‘Sorry Mum.  We’ll try and be nice to each other.  Maybe that’ll cheer you up.’

            Elizabeth turns away.  Her daughters can’t see it, she has tears in her eyes. Ron can see it. Simon tucks his little hand in that of his grandmother.

            ‘Don’t be sad, Nanny.  Mummy and Auntie Becky don’t really mean it.  They love each other really.  And we all love you and Grampa.’

            Elizabeth holds Simon’s hand tightly and turns to the other grandchildren. ‘Liz, Jane, let’s go and see if we can find you some cold drinks to have with the picnic.  I didn’t bring any.  They get so hot in the car.’

             Grandmother and grandchildren wander off. ‘What’s upset Mum so much?’ asks Becky.

            ‘I don’t know. When we went to bed on Wednesday night she was talking as enthusiastically as I was about today but on Thursday morning she wouldn’t talk about it at all.  She didn’t say she wouldn’t come but she certainly isn’t happy.’

            ‘Oh well, maybe she was just worried about whether we would all enjoy it. I not much into horses, at least not like you and Becky.  I like the gear though.’

            Elizabeth comes back with her hands full of cans and bottles.

            ‘Let’s have our picnic now.  Then we can watch some more of the races.  We don’t need to go home too early, let the traffic ease off a bit.  That OK with you, love?’ says Ron

            Elizabeth nods and they all sit down on the grass to eat.  The grandchildren eat everything that’s on offer.  Becky and Ruth eat slightly less but Elizabeth eats nothing at all.  After a while Elizabeth stands and says she’s going to the Ladies room. She’s gone a while. Ron sends Ruth to look for her. They return together and Ron can se that Elizabeth has been crying. ‘Are you OK,’ he asks knowing full well waht the answer will be.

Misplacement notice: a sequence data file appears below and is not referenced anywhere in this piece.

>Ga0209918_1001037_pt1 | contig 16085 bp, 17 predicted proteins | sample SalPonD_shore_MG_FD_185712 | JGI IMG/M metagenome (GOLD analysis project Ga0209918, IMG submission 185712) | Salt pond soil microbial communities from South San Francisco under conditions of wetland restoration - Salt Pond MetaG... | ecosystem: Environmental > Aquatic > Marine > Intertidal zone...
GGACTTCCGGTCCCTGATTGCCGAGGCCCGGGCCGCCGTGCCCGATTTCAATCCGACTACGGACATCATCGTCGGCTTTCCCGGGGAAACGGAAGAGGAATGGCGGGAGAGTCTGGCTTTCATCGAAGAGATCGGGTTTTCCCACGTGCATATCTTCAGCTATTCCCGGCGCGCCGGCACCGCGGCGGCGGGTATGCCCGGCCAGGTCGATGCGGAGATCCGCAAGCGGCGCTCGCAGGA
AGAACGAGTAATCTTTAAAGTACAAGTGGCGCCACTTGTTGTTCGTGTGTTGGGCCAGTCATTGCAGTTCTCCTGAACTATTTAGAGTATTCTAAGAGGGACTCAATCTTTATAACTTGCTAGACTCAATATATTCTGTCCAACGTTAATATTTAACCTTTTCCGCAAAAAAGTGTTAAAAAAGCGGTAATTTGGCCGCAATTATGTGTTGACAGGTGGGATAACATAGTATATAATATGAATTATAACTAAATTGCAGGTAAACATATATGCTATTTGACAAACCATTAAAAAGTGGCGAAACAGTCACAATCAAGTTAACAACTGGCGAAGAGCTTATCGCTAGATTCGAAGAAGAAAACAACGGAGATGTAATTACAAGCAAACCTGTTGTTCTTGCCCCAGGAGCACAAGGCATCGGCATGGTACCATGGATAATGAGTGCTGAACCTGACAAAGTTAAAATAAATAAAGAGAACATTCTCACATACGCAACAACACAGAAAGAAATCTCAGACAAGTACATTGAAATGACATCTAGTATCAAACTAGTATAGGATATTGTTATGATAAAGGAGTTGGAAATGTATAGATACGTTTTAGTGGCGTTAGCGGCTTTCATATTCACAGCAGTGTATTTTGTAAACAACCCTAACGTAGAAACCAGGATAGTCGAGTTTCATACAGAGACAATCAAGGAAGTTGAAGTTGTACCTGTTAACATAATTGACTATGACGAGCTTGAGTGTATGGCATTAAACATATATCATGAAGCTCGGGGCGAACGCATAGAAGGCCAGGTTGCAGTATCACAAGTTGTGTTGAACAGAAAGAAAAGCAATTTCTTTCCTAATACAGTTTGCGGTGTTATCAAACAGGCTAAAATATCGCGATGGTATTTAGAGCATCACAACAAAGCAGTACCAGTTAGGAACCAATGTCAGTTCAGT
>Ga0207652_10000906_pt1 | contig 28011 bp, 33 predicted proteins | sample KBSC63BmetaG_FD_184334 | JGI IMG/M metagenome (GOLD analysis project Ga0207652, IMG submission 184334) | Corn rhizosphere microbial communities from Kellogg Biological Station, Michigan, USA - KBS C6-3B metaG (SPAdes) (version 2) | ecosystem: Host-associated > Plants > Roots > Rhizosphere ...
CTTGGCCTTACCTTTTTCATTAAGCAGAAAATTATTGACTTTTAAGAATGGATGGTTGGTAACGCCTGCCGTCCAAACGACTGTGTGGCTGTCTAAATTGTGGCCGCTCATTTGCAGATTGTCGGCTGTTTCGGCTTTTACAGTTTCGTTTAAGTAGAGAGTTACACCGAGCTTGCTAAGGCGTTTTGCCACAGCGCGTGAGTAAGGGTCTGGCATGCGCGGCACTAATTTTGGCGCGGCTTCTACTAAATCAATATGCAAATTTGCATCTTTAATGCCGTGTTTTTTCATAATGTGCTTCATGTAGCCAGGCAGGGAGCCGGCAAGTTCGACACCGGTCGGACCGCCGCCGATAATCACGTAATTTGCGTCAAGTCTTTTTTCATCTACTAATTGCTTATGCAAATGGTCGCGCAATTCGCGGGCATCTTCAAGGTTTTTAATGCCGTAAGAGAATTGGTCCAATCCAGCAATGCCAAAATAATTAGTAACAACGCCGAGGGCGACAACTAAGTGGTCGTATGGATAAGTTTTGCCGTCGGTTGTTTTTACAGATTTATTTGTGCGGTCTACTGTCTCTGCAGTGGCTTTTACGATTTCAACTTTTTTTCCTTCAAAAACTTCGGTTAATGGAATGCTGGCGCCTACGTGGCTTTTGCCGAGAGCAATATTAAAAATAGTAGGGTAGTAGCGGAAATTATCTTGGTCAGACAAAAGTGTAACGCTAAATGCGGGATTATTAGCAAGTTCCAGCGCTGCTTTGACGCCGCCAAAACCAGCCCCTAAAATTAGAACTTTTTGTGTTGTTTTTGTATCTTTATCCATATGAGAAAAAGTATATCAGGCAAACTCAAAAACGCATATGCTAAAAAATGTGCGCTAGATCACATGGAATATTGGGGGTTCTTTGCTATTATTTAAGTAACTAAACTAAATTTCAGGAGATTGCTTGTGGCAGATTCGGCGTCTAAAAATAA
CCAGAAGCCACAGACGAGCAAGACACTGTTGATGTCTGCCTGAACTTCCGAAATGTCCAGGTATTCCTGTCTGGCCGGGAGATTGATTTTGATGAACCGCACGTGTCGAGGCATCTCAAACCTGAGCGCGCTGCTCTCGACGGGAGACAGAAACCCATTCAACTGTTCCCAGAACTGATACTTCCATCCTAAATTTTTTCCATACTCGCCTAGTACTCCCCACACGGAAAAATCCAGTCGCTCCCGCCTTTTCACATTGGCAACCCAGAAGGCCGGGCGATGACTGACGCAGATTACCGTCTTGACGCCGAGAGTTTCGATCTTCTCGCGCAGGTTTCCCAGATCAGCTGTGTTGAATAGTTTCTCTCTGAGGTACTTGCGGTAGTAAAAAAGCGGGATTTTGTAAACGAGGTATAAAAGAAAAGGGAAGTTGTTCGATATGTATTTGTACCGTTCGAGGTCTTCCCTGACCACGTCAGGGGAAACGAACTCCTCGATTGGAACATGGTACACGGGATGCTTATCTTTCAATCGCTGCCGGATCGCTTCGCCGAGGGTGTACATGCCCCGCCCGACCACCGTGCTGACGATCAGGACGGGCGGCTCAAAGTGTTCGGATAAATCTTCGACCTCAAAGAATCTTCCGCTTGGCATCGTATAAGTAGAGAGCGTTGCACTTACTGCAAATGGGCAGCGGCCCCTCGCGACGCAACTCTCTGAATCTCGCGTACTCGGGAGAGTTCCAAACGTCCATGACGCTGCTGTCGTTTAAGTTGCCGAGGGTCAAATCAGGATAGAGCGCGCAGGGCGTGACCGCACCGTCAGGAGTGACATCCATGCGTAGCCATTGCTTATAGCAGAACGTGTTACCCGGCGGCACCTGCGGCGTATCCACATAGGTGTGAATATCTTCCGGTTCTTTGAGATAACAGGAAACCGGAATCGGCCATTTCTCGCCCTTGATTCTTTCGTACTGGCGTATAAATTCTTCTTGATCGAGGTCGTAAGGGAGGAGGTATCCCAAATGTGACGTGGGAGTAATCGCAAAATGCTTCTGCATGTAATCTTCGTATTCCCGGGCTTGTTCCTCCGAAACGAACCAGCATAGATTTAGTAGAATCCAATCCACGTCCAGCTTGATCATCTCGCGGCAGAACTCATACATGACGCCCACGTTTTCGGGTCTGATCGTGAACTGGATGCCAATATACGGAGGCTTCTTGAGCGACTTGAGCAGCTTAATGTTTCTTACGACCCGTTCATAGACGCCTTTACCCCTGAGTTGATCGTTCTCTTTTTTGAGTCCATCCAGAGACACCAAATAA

‘I’m fine,’ says Elizabeth but it sounds like a lie.

After an afternoon of watching horses race the family are ready to go home. ‘Can I ride with you and Grampa,’ asks Simon.

            It’s agreed and the daughters and granddaughters pile into Ruth’s car laughing and squabbling as usual. Traffic isn’t heavy so they reach the first roundabout quite quickly.  It has traffic lights and they’re at red.  Ruth’s car is at the front of the queue, Ron and Elizabeth in second place.  The traffic lights change and Ruth’s car moves off.  An articulated lorry coming from the south fails to stop at the red light but brakes hard when its driver realises his mistake.  The lorry jack-knifes.

            Ron watches, Elizabeth watches, neither with any hope of a happy ending. Ron sees terror on his wife’s face. As the nightmare unfolds just as it had three nights ago, but in slow motion, Ron understands. He always knew Elizabeth had premonitions.

 To the sounds of crushing mettle and fracturing glass, Ruth’s car is tossed and then crushed by the lorry.  Behind them Ron, Elizabeth and little Simon can see in horrifying detail, the faces of the girls as they die. The air is rent with heartrending terrifying sound. Simon is screaming in the back of their car. It’s Elizabeth’s nightmare, her premonition - but real. Elizabeth’s breaking heart ceases to beat never to restart.  Now there are only the men left to bury the dead – and little Simon’s scream is the last sound to reach Elizabeth.

Amelia Pasch is the pen name of E Amelia Johnson, wife of the artist Stewart Bowman Johnson. Amelia was born and raised in Glasgow of a Jewish mother and a non-conformist father: the couple married in 1963. As a mature student, Amelia achieved a degree in law and worked in the legal profession for twenty years. Frequent house moves finally brought them to Cyprus in 2004 where their creative careers have run in tandem. Endeavour Press published Amelia’s debut novel, Murder in Mind, in 2013. She is now working on a second novel, either a sequel or the second in a short series. 

Amazon: Murder in Mind.

bottom of page